Out of Context

“People say that I hate chocolate. That’s not true, I love chocolate. It tastes sweet.”

If someone were to claim that I said, “I hate chocolate,” Then they are clearly taking my words out of context. If someone said that, “I love chocolate” they are also taking my words out of context. However in the second instance, they have accurately summed up my opinion, while in the first instance, they are misrepresenting my opinion but in both cases they have taken my words out of context.

Many times Christians will make the claim that I am quoting a Bible verse out of context. Of course that is true, but I am not misrepresenting what was said, but rather summarizing it. For example, one of my favorite verse is Numbers 31: 17-18 which states:

“Now therefore kill every male among the little ones, and kill every woman that hath known man by lying with him. But all the women children, that have not known a man by lying with him, keep alive for yourselves.”

The context of this verse is that God ordered Moses to rape and murder the entire Midianite village because the villagers worshiped Ba’al Zebul instead of Yahweh. Some Christians will claim that God didn’t use the words “rape” and “murder” but it is fairly clear from the context of the verse that was the meaning. Some Christians have even pointed out that the villagers were engaging in sexual rituals that were quite cruel. This is true according to the Bible, but that wasn’t the reason why God gave the order to Moses. According to the context, the Midianites broke the first commandment.

Now I am sure some Christians are going to respond and try to rationalize this away and that is fine, but that isn’t the point of this blog. The point of this blog is to discuss context. Context does matter, but it doesn’t matter all the time. Sometimes, one can quote a verse and the context is obvious. Sometimes people put in their own context to misinterpret what was said to suit their needs. Sometimes, that is fine (like when talking about poetry or music). Sometimes it isn’t fine. One has to look at the context to know if context is important or not.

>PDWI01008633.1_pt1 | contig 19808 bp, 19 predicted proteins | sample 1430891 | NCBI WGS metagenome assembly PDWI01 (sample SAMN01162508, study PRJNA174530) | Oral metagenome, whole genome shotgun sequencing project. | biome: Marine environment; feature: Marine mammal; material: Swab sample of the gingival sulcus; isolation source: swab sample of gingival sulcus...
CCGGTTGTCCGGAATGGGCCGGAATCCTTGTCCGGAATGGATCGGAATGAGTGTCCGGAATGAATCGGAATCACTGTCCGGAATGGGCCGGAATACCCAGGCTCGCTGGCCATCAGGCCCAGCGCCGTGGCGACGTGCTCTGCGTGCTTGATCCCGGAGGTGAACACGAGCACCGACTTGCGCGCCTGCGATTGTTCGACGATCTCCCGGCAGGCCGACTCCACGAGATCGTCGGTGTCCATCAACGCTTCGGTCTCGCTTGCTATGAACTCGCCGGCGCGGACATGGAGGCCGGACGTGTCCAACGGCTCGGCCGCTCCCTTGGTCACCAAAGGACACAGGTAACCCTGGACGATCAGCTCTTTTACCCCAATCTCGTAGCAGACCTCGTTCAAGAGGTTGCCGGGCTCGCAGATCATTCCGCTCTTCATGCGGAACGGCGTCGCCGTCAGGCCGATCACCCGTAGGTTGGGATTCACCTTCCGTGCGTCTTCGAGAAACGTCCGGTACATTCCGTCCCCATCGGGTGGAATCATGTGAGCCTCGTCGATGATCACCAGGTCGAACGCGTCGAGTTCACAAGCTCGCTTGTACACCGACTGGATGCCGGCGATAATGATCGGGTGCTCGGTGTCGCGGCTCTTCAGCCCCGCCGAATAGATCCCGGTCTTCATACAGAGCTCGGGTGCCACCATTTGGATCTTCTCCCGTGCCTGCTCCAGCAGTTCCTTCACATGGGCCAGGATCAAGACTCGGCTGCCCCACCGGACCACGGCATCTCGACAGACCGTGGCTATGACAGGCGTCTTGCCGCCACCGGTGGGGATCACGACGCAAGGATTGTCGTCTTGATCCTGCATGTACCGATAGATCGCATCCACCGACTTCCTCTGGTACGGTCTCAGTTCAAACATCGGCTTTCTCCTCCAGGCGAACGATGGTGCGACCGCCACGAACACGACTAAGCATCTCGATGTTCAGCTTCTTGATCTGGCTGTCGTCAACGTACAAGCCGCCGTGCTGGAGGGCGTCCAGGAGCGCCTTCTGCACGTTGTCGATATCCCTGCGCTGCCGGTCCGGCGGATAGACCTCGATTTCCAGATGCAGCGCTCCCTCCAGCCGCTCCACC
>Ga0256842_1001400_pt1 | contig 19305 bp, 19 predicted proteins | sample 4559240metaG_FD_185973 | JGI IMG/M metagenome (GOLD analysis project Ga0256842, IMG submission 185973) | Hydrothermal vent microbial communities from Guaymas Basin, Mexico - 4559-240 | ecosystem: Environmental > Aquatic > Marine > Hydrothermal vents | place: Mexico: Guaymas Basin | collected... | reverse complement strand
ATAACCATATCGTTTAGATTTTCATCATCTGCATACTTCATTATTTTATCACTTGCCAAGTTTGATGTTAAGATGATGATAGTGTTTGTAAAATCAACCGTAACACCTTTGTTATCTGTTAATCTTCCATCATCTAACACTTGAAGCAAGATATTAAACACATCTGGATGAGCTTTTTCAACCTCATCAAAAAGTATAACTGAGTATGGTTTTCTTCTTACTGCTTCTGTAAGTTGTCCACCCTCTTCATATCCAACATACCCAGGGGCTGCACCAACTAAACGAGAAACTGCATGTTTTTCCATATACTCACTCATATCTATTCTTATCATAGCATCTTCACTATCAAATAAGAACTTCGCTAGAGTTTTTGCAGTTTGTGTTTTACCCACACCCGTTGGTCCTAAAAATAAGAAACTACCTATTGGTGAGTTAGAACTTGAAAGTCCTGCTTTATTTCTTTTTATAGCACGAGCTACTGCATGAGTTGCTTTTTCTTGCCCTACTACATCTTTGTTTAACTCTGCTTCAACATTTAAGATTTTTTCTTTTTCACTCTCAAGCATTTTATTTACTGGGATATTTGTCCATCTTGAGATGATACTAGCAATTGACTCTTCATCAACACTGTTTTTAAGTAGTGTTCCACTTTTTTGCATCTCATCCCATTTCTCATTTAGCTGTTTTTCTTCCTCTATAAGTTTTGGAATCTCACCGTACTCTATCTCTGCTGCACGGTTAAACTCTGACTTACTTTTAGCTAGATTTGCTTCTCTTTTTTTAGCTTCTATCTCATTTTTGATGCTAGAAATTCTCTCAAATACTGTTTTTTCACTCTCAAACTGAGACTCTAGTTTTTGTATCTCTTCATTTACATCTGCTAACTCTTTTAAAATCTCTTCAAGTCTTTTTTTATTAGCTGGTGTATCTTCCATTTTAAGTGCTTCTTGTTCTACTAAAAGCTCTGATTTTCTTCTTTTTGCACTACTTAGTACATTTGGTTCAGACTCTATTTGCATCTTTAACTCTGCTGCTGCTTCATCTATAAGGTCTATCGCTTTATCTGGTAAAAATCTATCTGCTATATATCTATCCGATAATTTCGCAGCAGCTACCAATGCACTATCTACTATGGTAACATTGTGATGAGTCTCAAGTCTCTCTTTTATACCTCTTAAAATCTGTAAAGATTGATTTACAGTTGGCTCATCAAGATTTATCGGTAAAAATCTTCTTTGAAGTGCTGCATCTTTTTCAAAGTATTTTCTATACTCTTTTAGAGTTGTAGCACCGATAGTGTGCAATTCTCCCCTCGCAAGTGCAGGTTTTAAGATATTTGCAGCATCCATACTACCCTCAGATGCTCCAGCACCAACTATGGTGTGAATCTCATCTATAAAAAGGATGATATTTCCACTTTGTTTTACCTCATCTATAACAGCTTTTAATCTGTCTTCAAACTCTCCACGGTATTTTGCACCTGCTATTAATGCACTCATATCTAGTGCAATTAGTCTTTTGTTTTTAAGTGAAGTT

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One response to “Out of Context

  1. Many Christians feel the need to defend the Bible. Anyone who does that is bound to take some irrational stances. We have inherited it and consider it to be a book, when it’s really scores of books compiled, redacted, and edited over several centuries. There is a little bit of everything in there.

    I’m a Christian, and I can’t deny that there is no shortage of racism, sexism, homophobia, and violence in the Bible. All of those things form part of our history as Christians–sad, but true. Those are stories not worth forgetting, but anyone with a hint of spirituality (or morality, ethics, sense, etc) would not take them as teachings on how to behave.

    Yes, you are taking those verses in proper context regarding the narrative in Numbers. The fact is (for me), some things in the Bible are simply more important that others. Jesus saying “live by the Golden Rule” is more important to my success in 2009 than who raped whom a thousand years before he was born. Everything in there has value, but only when you read the whole thing can you understand that while each verse has its own context within its book, it also has a context within the entire Bible.

    Not trying to rationalize it away. God often told people to pillage, plunder, and polyamorize–you read it right. But Numbers is like Act 4 in a 66-part epic. Get the whole story, then you can tell it.

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